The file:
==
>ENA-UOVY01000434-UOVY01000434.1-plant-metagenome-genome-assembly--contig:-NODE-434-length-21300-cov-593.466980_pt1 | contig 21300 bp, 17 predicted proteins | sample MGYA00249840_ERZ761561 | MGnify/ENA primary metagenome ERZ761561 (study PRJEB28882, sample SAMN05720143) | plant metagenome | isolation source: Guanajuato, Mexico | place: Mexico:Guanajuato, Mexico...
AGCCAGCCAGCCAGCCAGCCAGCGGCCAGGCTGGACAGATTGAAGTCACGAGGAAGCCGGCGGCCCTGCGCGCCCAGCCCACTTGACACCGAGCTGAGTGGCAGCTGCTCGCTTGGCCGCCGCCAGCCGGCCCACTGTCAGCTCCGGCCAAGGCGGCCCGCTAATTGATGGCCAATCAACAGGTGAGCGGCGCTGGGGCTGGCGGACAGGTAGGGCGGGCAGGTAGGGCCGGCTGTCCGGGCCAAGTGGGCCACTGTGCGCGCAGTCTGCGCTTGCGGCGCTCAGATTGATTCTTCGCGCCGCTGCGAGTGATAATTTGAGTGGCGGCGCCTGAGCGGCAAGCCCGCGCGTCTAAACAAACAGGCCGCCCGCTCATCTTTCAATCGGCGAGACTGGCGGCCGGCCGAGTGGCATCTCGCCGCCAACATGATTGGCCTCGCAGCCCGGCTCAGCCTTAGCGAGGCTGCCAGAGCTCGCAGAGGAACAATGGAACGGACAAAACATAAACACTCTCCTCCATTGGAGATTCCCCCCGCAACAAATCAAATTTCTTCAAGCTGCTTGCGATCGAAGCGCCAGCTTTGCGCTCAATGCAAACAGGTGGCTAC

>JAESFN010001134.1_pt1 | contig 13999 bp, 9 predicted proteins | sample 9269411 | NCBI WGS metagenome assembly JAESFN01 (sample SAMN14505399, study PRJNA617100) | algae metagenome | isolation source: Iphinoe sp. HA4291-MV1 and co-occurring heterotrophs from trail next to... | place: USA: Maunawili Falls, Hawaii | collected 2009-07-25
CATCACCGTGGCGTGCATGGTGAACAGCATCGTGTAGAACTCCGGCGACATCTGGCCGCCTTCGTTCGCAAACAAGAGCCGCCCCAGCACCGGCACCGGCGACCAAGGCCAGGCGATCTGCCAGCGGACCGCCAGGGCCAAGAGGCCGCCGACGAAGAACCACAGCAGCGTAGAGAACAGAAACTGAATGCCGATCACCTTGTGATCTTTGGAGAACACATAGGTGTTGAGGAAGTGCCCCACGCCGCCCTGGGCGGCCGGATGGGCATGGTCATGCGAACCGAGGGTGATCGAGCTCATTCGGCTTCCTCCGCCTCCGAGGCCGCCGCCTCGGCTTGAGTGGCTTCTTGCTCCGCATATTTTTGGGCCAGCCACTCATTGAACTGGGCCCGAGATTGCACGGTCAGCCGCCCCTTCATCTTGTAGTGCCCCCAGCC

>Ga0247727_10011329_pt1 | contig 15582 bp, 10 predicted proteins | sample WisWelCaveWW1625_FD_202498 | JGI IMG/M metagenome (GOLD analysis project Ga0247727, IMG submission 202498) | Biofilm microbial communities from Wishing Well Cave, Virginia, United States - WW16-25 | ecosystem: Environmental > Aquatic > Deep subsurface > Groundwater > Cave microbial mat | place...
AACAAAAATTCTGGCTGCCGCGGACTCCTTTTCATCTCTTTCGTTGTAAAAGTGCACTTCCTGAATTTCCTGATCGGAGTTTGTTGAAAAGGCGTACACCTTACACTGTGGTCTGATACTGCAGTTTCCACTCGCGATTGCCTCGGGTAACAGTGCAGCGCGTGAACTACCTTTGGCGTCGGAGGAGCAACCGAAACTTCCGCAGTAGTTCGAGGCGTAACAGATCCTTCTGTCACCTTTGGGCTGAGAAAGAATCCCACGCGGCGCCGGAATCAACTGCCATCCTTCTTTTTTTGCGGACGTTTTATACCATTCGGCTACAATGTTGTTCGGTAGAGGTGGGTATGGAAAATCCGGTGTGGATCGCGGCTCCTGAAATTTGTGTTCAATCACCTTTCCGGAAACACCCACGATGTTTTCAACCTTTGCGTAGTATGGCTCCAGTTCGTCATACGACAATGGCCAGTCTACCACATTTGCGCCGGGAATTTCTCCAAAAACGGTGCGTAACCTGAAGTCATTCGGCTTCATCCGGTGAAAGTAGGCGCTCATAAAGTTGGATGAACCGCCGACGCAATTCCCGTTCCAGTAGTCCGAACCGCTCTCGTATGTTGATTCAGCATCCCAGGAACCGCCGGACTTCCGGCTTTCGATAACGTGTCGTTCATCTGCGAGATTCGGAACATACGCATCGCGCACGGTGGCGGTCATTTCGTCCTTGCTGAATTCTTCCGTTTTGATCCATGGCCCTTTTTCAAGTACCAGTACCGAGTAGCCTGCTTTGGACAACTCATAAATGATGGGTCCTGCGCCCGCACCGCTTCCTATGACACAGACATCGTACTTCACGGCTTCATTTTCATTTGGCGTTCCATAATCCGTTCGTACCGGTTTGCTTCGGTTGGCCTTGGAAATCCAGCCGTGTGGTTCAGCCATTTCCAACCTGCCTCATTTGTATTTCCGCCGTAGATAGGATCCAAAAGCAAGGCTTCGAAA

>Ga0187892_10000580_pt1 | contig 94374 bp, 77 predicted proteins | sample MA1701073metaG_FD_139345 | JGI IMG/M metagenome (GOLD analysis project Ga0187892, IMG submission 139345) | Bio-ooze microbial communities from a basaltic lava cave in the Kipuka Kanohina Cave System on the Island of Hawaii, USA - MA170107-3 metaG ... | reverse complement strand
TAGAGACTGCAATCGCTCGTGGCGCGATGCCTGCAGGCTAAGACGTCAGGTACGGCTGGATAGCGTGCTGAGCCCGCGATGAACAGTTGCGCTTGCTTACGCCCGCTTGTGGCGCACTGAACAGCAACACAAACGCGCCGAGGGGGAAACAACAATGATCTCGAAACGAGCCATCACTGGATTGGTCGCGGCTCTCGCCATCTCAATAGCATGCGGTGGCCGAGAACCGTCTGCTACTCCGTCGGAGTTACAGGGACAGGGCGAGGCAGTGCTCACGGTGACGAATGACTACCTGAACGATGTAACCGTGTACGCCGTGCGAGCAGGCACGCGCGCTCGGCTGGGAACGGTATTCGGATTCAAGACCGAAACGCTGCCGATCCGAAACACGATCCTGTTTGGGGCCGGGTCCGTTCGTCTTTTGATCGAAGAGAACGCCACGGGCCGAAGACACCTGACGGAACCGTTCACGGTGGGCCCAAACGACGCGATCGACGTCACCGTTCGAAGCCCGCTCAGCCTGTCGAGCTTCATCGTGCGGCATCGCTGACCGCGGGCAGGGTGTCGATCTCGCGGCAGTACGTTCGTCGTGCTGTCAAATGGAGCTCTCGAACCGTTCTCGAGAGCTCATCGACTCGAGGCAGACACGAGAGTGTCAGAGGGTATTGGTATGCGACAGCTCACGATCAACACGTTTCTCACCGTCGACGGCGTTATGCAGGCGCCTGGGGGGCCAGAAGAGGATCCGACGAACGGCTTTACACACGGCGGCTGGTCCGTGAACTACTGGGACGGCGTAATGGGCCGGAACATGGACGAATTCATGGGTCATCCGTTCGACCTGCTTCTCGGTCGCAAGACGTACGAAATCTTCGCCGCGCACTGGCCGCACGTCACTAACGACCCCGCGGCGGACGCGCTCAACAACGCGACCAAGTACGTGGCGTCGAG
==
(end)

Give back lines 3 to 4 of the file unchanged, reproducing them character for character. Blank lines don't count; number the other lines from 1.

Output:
>JAESFN010001134.1_pt1 | contig 13999 bp, 9 predicted proteins | sample 9269411 | NCBI WGS metagenome assembly JAESFN01 (sample SAMN14505399, study PRJNA617100) | algae metagenome | isolation source: Iphinoe sp. HA4291-MV1 and co-occurring heterotrophs from trail next to... | place: USA: Maunawili Falls, Hawaii | collected 2009-07-25
CATCACCGTGGCGTGCATGGTGAACAGCATCGTGTAGAACTCCGGCGACATCTGGCCGCCTTCGTTCGCAAACAAGAGCCGCCCCAGCACCGGCACCGGCGACCAAGGCCAGGCGATCTGCCAGCGGACCGCCAGGGCCAAGAGGCCGCCGACGAAGAACCACAGCAGCGTAGAGAACAGAAACTGAATGCCGATCACCTTGTGATCTTTGGAGAACACATAGGTGTTGAGGAAGTGCCCCACGCCGCCCTGGGCGGCCGGATGGGCATGGTCATGCGAACCGAGGGTGATCGAGCTCATTCGGCTTCCTCCGCCTCCGAGGCCGCCGCCTCGGCTTGAGTGGCTTCTTGCTCCGCATATTTTTGGGCCAGCCACTCATTGAACTGGGCCCGAGATTGCACGGTCAGCCGCCCCTTCATCTTGTAGTGCCCCCAGCC